Should Terri-Jean Bedford name names and out politicians?

Former sex worker and dominatrix Terri-Jean Bedford is challenging Canada’s prostitution laws and threatening to out politicians who pay for sex.

Terri-Jean Bedford, one of the three people who brought down Canada’s anti-prostitution laws last year, was asked to sit on the panel of the Senate committee meeting and share her thoughts on the Conservative government’s proposal to criminalize the buying of sex in Canada.

The intention of the Supreme Court bill is to eliminate the sex trade by targeting and impeaching those who buy sex. But supporters of the decriminalization of consensual sex work worry that the new bill could compromise sex workers’ abilities to assert their rights.

Criminalizing the buyers of sex would “make Canada the laughingstock of the world,” Bedford said, adding it’s the “pillars of the community — often business leaders, professionals, politicians” who hire sex workers — and threatening to make public a list of politicians who engage in such activities.


“If this law passes, I’m going to make you guys forget about (suspended senator) Mike Duffy. Because I got more information and proof on politicians in this country than you can shake a stick at. I promise,” she added.

Bedford was warned by Senator Bob Runciman that she had gone over her time limit and was to remain silent. “You pet everybody else on the back, but when you know I’ve got a bombshell to deliver, you want to try to avoid me at all costs,” Bedford went on before being escorted out of the meeting by security. Reporters were waiting outside for her response.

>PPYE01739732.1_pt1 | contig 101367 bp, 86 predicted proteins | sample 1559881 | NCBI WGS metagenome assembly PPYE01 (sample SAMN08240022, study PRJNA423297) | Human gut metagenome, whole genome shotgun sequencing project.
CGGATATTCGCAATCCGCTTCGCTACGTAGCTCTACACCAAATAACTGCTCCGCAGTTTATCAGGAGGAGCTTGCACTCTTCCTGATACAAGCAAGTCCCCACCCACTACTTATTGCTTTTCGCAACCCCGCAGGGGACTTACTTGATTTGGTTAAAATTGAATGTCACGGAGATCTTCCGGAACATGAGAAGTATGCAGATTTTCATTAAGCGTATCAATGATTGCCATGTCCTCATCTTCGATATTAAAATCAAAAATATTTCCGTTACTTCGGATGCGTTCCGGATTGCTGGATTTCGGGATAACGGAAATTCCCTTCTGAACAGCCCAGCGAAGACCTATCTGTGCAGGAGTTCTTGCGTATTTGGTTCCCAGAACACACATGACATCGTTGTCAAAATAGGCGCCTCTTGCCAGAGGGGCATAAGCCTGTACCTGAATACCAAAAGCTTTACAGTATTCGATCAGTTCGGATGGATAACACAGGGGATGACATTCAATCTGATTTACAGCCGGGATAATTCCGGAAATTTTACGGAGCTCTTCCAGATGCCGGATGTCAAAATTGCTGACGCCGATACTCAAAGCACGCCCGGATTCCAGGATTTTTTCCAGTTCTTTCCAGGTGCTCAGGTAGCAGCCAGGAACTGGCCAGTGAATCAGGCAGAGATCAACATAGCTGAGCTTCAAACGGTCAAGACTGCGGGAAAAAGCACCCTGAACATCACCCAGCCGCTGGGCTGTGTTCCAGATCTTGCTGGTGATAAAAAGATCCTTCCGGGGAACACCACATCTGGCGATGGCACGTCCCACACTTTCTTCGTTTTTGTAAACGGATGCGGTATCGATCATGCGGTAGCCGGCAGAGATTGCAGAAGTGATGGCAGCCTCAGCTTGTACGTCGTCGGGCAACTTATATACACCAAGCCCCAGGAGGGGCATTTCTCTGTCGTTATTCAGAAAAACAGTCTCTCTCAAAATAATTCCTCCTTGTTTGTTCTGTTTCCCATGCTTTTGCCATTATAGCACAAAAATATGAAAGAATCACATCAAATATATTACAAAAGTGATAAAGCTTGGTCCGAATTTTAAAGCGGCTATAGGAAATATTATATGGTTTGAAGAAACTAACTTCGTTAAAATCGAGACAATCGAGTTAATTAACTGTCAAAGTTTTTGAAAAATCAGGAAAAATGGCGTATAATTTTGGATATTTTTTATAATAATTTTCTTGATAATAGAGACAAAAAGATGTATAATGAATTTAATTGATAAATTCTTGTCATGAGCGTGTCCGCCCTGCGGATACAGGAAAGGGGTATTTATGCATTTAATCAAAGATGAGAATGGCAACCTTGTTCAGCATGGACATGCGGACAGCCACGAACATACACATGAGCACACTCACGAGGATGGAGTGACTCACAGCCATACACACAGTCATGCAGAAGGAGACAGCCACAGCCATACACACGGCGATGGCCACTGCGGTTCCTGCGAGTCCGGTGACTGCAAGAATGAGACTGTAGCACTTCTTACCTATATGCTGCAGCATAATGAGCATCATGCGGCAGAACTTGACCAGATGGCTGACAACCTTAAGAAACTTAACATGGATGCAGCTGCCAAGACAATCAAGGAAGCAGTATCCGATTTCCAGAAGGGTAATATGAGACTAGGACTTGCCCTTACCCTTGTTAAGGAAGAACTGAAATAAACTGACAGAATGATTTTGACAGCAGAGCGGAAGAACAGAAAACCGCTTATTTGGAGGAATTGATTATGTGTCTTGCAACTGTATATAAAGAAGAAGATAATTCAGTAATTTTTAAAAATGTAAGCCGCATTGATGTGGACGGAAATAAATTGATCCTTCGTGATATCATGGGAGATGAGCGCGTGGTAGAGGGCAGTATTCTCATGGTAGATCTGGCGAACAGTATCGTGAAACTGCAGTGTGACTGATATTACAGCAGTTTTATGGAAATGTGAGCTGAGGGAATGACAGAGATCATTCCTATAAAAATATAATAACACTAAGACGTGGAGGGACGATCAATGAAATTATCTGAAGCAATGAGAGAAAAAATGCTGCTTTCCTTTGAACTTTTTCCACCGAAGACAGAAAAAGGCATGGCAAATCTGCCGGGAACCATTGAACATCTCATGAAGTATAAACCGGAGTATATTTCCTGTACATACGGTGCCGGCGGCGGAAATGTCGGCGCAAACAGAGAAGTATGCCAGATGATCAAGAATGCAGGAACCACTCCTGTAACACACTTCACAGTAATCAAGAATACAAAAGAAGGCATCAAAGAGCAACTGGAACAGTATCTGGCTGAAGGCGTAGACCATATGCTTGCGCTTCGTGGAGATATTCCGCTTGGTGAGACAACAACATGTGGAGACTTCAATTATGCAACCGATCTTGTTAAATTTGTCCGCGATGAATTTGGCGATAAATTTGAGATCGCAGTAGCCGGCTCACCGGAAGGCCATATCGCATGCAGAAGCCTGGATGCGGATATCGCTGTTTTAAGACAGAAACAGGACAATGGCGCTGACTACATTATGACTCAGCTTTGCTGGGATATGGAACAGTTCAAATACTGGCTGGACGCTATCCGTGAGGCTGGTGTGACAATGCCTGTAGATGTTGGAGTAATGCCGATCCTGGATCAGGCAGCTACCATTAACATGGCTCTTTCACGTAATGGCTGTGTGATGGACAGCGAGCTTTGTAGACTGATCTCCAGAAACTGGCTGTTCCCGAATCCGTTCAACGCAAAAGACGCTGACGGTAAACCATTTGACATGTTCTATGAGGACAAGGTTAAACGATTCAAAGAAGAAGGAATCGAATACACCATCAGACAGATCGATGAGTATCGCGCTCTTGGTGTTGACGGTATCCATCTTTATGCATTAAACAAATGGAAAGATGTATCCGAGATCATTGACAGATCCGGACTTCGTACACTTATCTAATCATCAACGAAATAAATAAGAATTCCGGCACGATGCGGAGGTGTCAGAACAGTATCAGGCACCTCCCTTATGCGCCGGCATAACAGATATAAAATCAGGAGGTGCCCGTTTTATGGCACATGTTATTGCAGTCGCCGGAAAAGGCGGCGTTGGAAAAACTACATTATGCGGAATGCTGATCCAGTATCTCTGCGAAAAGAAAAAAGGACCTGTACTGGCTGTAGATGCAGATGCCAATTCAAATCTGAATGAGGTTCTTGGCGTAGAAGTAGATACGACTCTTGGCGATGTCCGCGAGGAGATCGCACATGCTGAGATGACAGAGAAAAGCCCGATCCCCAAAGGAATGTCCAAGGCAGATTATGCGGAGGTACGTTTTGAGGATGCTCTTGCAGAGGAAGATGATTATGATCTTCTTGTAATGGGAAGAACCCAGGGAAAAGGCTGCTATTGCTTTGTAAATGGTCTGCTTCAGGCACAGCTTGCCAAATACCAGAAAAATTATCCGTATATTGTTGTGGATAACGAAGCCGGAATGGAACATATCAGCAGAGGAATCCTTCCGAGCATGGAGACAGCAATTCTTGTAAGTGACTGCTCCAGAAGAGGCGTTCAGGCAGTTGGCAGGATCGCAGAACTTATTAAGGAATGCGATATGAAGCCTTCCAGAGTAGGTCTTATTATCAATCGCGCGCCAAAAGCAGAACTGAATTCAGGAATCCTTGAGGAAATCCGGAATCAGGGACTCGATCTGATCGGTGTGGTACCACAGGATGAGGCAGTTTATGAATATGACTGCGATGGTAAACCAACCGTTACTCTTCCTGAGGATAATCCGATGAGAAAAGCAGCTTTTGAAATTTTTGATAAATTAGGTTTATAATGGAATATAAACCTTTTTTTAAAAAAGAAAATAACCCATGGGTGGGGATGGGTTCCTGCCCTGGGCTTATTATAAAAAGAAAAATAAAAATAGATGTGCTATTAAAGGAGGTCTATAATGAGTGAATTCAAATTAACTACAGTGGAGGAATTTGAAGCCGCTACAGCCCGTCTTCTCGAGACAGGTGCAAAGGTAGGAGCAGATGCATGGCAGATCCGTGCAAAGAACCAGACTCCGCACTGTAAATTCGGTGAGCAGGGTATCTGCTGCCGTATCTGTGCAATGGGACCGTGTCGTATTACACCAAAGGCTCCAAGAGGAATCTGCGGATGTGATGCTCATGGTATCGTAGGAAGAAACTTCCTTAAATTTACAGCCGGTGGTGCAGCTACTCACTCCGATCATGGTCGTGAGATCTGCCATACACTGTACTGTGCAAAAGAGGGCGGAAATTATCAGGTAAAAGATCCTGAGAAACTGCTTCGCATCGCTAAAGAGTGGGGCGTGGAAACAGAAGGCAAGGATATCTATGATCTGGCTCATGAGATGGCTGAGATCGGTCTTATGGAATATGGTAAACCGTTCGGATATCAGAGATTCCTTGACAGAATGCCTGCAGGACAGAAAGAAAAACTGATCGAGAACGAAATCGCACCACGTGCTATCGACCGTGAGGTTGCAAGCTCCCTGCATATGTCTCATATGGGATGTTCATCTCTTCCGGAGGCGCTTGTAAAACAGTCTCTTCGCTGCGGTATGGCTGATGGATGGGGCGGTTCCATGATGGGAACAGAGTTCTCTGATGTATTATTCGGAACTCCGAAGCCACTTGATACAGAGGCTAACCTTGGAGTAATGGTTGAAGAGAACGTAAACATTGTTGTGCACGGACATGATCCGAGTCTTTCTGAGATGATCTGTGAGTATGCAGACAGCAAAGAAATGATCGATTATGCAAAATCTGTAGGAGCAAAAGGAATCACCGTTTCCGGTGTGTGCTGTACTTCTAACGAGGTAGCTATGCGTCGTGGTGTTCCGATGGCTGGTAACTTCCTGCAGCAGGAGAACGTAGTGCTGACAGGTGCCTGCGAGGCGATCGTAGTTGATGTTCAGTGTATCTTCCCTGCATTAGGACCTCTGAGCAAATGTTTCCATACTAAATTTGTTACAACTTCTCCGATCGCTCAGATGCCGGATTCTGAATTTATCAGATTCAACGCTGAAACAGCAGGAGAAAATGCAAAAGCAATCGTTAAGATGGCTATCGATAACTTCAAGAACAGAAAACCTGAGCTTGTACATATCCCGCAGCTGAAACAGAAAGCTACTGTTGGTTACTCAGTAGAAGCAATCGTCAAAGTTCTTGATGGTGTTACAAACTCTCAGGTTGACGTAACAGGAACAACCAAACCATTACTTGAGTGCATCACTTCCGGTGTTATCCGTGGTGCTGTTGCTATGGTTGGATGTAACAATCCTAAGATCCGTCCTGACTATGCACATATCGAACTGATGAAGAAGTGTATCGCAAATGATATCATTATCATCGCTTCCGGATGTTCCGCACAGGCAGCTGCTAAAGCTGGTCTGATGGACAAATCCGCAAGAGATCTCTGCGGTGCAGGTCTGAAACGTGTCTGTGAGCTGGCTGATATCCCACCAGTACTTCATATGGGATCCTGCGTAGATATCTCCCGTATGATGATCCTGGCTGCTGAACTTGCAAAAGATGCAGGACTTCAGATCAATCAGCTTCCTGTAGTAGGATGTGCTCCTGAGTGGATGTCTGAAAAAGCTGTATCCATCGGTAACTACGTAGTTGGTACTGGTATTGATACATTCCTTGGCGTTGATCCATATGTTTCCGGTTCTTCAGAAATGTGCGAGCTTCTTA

“They’re on the attack against strong, independent women who can think for themselves,” she said. When asked whether she knew of any other politicians who use sex workers, Bedford said, “What do you think? I’m not going to answer any more stupid questions.”

Valerie Scott, a legal coordinator for Sex Professionals of Canada, who also appeared at the Senate meeting and assisted in the bringing down of Canada’s anti-prostitution laws with Bedford, earlier said she believed the bill is flawed and will erode sex workers’ rights.

“It is flawed in that it will make things worse for women. Its passage will be a victory for human traffickers and organized crime.”


But if Bedford outs politicians who have used sex workers, then it could put many prostitutes out of a job.

“Discretion is essential in the sex industry, and the only time clients would be outed is to protect other sex workers,” said Emily Symons, chair of Prostitutes of Ottawa-Gatineau Work, Educate and Resist (POWER), about what could occur if women came forward to release their own lists of high-profile clients. “It would be career suicide for them — no one would want to use their services.”

Symons added that a sex worker who releases names of politician clients would be “literally martyring herself for the movement.”

Responding to her actions in the Senate meeting in a statement released later, Bedford said she was overcome with anger.

“I was barely able to read my speech because I was so angry at the government for parading victims with repeated irrelevant information and then organizations who were shilling for government handouts on which they are dependent,” she said.

“The shameful use of victims by the government in this process, and their disregard for life by ignoring court findings, refusing to listen to their own legal staff and refusing to answer questions from legitimate sources made me snap,” Bedford continued.

“The truth will win out,” she concluded.

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